Thursday, June 25, 2015

Mesothelioma Treatment Costs

Mesothelioma is a devastating disease that often develops as a result of exposure to asbestos fibers. In combating this disease, the financial costs are often significant. This can create, along with the battle with the disease itself, a great deal of emotional distress for victims and their families.

Development of Mesothelioma

Individuals exposed to microscopic asbestos fibers may be at risk of developing mesothelioma. The risk of exposure was highest during the period between the 1940s and 1980s. However, it is still very possible to encounter asbestos today. There are three major types of mesothelioma: pleural, peritoneal, and pericardial. Pleural mesothelioma, which affects the lung’s protective lining, is the most common form, accounting for about three-quarters of all mesothelioma cases.

Mesothelioma Treatment Costs

It has been estimated that the total cost of mesothelioma treatment can range between $150,000 to over $1 million. The cost varies for different individuals, depending on factors such as the age of the victim, the stage of the mesothelioma, and the overall health status of the victim. Costs for mesothelioma include, but are not limited to, the following:

  1. Physicians and other healthcare providers;

  2. Hospitalization, including potential surgery;

  3. Chemotherapy;

  4. Radiation treatment; or

  5. In some cases, airfare or driving expenses and lodging in order to travel to facilities that provide treatment.

Additionally, the two most common medications used in treatment, Alimta and Cisplatin, cost around $4,100 for one treatment cycle. Under most circumstances, more than one cycle will be required with no guarantee that it will result in a cure.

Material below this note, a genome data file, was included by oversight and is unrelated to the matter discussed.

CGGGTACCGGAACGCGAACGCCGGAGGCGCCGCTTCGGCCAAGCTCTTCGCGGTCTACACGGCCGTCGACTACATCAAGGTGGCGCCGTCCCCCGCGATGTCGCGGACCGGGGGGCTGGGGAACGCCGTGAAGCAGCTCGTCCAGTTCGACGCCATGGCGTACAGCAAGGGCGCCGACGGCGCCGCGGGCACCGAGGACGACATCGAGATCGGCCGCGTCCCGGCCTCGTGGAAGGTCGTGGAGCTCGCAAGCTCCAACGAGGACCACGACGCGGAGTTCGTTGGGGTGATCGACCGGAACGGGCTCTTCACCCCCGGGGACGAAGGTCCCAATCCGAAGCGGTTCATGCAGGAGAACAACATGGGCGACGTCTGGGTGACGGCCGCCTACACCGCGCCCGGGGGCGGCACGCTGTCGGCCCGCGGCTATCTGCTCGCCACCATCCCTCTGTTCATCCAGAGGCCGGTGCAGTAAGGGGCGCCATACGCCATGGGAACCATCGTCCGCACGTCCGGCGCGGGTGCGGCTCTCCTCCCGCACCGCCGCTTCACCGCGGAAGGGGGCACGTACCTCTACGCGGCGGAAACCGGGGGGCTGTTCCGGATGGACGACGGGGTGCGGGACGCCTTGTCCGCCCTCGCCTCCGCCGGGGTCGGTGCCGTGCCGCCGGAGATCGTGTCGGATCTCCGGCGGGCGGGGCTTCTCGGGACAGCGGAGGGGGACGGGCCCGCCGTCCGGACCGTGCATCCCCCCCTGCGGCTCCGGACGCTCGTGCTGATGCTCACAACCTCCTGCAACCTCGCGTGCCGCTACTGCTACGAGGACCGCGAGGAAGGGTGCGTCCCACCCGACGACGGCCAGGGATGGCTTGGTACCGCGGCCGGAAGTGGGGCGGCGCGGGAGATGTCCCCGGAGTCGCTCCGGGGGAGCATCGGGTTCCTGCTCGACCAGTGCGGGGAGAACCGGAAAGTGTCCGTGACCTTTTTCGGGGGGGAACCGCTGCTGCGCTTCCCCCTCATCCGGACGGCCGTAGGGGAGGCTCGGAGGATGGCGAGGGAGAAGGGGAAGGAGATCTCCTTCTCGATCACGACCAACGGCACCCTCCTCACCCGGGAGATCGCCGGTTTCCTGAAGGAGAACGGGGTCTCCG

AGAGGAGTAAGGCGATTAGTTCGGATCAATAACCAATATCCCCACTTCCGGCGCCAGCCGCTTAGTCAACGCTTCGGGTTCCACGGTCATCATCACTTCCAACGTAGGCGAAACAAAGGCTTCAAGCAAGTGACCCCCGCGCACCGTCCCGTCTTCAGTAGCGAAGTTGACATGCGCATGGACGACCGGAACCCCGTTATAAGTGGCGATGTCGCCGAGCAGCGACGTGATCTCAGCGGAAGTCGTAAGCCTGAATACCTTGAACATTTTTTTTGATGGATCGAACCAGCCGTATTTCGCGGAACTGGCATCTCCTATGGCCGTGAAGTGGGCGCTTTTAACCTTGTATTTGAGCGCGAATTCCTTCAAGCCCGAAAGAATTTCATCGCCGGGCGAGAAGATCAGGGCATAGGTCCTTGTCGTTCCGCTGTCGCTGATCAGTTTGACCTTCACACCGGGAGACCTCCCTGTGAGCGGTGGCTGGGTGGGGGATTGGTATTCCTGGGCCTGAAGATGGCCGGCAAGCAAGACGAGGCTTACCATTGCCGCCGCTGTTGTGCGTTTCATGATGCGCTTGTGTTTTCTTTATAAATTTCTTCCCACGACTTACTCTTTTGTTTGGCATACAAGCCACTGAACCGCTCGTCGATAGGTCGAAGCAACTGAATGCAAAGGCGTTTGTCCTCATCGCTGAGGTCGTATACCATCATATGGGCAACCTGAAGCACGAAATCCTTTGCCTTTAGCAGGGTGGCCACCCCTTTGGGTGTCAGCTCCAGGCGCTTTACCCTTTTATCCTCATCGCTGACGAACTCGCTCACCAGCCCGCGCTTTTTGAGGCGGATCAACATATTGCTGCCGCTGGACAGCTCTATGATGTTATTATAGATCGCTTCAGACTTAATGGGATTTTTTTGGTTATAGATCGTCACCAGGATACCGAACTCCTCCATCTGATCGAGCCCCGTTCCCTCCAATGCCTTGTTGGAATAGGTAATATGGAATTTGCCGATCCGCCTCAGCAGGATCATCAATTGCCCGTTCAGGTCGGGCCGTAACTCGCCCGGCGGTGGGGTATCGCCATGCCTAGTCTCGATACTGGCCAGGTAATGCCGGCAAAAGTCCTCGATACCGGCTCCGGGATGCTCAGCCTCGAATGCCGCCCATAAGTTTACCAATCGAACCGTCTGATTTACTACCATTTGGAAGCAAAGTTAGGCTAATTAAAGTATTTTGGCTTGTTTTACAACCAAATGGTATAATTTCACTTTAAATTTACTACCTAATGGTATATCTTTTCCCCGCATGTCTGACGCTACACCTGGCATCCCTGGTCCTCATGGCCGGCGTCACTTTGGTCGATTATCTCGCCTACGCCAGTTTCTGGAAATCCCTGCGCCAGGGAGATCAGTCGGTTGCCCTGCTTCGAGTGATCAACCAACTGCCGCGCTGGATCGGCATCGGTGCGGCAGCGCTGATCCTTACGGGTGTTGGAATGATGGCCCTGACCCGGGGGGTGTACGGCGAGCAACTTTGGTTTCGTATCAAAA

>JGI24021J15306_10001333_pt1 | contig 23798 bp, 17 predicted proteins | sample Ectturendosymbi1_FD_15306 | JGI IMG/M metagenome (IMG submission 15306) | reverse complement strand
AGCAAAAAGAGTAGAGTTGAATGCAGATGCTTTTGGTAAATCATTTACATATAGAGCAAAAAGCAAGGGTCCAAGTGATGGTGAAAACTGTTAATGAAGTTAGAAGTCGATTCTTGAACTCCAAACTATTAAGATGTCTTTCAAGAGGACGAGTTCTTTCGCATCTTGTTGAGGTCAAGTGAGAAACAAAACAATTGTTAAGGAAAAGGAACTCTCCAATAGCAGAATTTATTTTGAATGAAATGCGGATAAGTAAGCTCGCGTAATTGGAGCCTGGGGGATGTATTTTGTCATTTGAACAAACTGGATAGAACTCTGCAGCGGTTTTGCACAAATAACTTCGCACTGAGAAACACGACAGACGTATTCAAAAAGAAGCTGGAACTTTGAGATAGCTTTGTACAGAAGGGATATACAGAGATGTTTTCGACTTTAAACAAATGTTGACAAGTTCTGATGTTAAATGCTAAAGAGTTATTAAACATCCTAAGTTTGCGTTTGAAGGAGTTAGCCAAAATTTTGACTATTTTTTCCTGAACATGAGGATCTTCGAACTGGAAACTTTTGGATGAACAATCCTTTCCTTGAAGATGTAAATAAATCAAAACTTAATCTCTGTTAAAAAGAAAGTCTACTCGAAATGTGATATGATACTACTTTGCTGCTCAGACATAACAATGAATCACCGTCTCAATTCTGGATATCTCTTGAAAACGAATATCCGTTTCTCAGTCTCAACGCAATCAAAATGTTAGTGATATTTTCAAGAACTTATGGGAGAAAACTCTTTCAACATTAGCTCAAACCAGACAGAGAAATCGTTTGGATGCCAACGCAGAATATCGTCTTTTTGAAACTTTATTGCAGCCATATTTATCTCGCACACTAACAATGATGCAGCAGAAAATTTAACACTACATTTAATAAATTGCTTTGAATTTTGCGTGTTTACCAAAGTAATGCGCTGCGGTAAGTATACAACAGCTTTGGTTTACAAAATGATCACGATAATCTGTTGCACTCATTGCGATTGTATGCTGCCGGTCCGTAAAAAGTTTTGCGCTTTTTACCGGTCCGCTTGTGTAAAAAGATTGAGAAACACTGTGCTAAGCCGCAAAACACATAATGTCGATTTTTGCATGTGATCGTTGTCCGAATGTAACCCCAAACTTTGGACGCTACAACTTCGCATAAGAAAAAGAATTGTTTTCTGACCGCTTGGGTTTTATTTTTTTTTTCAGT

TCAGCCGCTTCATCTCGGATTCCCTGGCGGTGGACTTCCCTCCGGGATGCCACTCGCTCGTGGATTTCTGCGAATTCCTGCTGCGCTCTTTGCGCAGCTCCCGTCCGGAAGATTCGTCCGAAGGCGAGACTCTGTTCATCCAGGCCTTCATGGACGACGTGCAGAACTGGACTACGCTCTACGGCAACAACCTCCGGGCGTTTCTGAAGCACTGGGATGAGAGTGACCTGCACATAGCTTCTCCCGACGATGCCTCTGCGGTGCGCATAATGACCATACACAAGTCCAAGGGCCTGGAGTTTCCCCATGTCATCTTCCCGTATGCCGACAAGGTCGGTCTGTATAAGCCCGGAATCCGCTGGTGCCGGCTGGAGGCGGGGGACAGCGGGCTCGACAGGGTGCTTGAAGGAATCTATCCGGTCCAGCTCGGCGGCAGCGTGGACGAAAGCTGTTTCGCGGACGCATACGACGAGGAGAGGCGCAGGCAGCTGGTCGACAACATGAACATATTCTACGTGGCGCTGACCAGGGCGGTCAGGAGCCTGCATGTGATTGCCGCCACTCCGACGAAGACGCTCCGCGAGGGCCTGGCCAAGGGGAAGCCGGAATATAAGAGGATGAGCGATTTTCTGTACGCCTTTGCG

Earlier diagnosis increases the chance for survival, which, of course, is the best possible outcome. But, earlier diagnosis often leads to higher costs of treatment. This is particularly true of asbestos-related diseases like mesothelioma because the effects, historically, often did not become apparent until there was very little that could be done in terms of treatment. As the ability to diagnosis mesothelioma earlier becomes possible, the amount and range of treatment options increases, which increases costs.

Mesothelioma Treatment Costs:  Paying for Treatment

Some of the treatment for mesothelioma are covered by health insurance, Medicare, or Medicaid. If an individual does not have the costs fully covered by those sources, financial assistance information is available through social services units at hospitals, the Cancer Information Network, or the American Cancer Society. Needing financial help is common, particularly for individuals who are forced to stop working as a result of having mesothelioma. This is often why pursuing legal action against manufacturers or employers responsible for the exposure to asbestos is so critical to victims.